Q: My neighbors sent an e-mail to the management company complaining about a water leak in their master bedroom’s bath ceiling.
They told the management company that they had spoken to me. They said that we had agreed that the leak was coming from my unit. They told the management company that I had immediately contacted a plumber to assess the problem but that no work was ever started.
The neighbor’s e-mail also asked the association if the leak was caused by the main pipe and if it was the responsibility of the association to repair the pipe. The plumber gave my neighbor an estimate of $600 to $700 to repair the leak, not including the service call and the opening of the ceiling, which would cost an additional $165. The plumber also told them that the charges do not include the closing of the ceiling.
Unfortunately, the e-mail that the neighbor sent to the association is filled with falsehoods. We never agreed that the source of the leak was coming from my unit. When we were informed by our neighbor that they had a few bubbles in their bath ceiling, we went downstairs and looked at the bath ceiling.
Concerned that there was a leak and we may be the source of the leak, I called a plumber. The plumber checked for leaks in our bath. They checked the tub, shower head and tub spout, all around the toilet and inside the toilet. They also checked to make sure that the toilet was not loose. We were told by the plumber that we were not the source of the leak and that there were no problems.
We went downstairs with the plumber to listen to what the neighbors were told and to tell them ourselves that we were not the source of the leak.
Our plumber also told them that our unit was not the source of their leak. Our plumber told them that the leak was probably coming from one of their pipes. They were given an estimate. I find it troubling that they did not take any action. They could have called other plumbers for additional estimates.
If my neighbors had told me that they were not the source of the problem and that a plumber confirmed this, I would have again contacted my plumber to check my bath fixtures. Why would wait 12 days?
Recently, a plumbing company came to our condominium. This caught us by surprise as we had no notice. The association sent them. They were doing work around the community. The community has had water problems; i.e., bad pipes. He did replace the wax ring on the toilet. As far as I know, there are now no other problems in my unit.
The association sent us a letter that stated that we had been previously notified of the plumbing condition and that we were not in compliance.
The letter states that our account will be charged for maintenance and repair in the amount of $192.03. The letter set a hearing date with the board on this issue and the charge for the plumbing repair. Any advice would be appreciated.
A: The hearing notice indicates that you had been notified. You did not send me a copy of any warning letter from the association. If there was a first notice, you should have communicated back to the association informing them you had your plumber come to your home and check for water leaks.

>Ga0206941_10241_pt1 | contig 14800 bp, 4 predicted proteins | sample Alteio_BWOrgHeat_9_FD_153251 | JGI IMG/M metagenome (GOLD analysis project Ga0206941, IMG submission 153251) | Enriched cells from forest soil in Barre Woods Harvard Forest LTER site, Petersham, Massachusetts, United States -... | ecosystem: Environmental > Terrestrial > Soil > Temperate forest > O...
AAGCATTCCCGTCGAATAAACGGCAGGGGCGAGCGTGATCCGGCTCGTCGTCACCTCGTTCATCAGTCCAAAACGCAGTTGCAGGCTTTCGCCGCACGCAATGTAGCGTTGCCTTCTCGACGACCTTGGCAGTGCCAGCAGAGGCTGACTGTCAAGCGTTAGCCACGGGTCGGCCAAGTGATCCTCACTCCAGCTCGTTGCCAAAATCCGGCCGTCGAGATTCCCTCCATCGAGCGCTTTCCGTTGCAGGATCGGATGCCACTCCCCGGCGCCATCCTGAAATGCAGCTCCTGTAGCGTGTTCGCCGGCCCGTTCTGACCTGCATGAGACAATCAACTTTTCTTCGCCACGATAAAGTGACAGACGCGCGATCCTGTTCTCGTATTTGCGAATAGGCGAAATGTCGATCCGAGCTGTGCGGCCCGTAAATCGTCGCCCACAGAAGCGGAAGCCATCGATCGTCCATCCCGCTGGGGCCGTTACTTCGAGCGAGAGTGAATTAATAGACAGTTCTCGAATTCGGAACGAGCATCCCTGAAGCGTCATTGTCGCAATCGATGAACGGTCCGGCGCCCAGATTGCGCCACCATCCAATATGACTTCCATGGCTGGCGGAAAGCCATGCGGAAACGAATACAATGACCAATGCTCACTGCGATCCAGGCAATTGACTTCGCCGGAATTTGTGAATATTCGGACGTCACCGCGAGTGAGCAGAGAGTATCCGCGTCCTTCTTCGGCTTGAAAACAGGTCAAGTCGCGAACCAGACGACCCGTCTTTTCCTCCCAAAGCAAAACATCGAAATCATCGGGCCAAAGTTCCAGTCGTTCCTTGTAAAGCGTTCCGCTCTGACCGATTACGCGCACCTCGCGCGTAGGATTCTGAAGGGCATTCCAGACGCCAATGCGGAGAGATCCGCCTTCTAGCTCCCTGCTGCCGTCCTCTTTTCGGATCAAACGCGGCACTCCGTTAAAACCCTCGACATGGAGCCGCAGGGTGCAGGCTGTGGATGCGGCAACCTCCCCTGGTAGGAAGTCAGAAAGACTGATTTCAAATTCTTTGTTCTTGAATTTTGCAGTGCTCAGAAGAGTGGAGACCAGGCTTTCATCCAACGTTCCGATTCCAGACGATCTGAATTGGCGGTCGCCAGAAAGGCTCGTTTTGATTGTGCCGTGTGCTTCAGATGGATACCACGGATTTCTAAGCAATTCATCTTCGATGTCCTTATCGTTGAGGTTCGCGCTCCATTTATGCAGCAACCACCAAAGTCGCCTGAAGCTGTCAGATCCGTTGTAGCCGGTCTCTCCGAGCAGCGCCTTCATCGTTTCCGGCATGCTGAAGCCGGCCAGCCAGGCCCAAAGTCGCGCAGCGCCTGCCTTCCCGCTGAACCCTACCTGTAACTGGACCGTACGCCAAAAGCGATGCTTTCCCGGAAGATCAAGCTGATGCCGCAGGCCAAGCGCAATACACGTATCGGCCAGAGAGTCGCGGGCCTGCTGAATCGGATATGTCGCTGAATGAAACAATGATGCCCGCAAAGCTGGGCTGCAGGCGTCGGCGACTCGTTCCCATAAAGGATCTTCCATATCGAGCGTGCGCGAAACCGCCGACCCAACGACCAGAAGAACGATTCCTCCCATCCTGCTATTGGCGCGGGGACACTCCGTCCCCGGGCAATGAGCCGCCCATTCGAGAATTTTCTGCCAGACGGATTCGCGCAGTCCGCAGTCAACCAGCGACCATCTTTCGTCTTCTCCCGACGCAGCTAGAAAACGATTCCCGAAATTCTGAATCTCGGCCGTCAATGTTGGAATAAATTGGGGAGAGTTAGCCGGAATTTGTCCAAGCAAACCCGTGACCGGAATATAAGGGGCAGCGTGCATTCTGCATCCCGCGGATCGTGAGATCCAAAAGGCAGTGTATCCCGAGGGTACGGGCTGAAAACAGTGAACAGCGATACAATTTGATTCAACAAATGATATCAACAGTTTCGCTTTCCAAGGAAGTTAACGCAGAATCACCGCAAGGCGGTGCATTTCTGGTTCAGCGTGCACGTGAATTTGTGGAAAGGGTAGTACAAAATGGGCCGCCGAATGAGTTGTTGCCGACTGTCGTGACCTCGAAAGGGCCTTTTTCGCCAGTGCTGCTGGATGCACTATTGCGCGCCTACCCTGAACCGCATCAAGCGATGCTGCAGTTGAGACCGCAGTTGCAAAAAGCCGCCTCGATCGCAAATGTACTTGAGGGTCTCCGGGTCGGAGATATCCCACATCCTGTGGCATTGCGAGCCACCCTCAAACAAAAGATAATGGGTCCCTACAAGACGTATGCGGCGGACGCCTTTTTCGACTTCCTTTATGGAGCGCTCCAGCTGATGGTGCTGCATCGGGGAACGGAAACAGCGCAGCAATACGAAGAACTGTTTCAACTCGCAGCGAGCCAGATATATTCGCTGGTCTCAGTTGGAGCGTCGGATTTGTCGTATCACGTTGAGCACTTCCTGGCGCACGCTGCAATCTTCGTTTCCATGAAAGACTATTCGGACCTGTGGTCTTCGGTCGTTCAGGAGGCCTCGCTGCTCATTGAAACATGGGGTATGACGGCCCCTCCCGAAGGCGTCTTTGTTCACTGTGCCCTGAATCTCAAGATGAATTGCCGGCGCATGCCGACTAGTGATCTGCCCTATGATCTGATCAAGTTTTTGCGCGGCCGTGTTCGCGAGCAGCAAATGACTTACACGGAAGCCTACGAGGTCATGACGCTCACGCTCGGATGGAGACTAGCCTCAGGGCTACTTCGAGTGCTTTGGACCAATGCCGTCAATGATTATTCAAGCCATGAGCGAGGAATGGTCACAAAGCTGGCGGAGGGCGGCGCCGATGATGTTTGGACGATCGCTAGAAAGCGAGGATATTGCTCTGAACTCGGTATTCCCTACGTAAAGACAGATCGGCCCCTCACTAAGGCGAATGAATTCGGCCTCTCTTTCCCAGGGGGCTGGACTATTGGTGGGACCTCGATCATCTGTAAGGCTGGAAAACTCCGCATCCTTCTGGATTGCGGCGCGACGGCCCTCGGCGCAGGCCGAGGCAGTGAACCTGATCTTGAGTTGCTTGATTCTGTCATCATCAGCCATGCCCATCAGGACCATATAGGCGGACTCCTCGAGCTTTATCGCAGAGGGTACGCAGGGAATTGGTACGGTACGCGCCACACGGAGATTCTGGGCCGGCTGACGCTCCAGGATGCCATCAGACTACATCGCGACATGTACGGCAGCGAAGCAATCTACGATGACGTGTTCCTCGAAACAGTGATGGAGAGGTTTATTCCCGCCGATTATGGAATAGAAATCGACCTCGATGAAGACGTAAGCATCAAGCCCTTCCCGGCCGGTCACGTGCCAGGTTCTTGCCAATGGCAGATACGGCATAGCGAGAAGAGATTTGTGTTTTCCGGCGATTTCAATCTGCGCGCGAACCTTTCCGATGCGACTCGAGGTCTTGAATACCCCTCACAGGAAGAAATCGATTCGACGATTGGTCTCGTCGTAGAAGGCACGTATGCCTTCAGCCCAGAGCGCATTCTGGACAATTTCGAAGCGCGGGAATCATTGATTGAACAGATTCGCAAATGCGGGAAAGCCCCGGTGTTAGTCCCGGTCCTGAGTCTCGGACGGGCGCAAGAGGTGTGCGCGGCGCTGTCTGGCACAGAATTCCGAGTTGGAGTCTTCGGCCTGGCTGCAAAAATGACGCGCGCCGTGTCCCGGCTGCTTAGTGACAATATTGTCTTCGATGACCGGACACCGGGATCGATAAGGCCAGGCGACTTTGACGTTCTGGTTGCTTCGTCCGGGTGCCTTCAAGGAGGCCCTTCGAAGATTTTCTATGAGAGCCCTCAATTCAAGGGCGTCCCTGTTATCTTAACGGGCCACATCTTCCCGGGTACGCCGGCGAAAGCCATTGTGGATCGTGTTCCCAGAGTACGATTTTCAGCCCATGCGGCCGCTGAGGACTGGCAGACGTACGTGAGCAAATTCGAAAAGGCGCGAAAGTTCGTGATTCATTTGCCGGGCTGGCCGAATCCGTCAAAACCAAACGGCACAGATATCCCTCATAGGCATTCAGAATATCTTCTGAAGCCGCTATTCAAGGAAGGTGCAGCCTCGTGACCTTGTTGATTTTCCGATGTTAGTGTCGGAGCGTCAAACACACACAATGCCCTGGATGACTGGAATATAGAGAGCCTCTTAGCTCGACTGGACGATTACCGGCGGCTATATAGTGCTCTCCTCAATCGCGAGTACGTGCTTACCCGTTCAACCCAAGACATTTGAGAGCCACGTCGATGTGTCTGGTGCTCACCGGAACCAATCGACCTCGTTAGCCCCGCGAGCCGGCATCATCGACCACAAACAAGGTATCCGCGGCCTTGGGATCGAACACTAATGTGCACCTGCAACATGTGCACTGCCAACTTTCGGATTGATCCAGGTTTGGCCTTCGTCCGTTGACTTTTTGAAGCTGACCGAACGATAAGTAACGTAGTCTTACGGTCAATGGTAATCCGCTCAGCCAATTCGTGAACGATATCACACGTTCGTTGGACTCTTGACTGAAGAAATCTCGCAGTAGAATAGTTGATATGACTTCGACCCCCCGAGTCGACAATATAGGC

If you did not receive a first notice from the association then you need to communicate this fact to the board at the hearing.
You will need to bring a copy of the invoice from your plumber to show to the association that you did respond to your neighbor’s complaint about the water spots in the downstairs bedroom. You also need to tell the board that you had no further knowledge of problem, as you neighbor did not communicate this to you.
The information that I received did not include a copy of the invoice from the association’s plumber, which totaled $192.03.
You need to have a copy of the invoice prior to the hearing. You should request a copy for the management company. If the plumber just replaced a wax ring on the toilet, the plumber’s charge appears to be quite out of line.
You should have your own plumber send you an estimate of what it would cost to replace a wax ring, just for comparison. If the your plumber has a much lower cost. Then the you need to communicate this fact at the hearing.
Generally speaking, an association would have to communicate first to the homeowner that it intends to send the plumber to the homeowner’s unit prior to the house call.
The association should have informed you of an estimate of cost for the house call. You said you did not receive such a letter even though the hearing notice refers to homeowner being previously notified.
You should not be fined for being in non-compliance, as you did take action. You were just was not informed that the problem continued.
As to the plumber’s bill, if the association can prove it sent you a warning letter prior to the plumber’s visit, then you will probably be responsible for the payment of the bill.
The only thing you can do is to try to have the bill reduced after showing that the association had been overcharged.
Barbara Holland, certified property manager, broker and supervisory certified association manager, is president and owner of H&L Realty and Management Co. Questions may be sent to Association Q. & A., P.O. Box 7440, Las Vegas, NV 89125. Her fax number is 385-3759 or she can be reached by e-mail at firstname.lastname@example.org.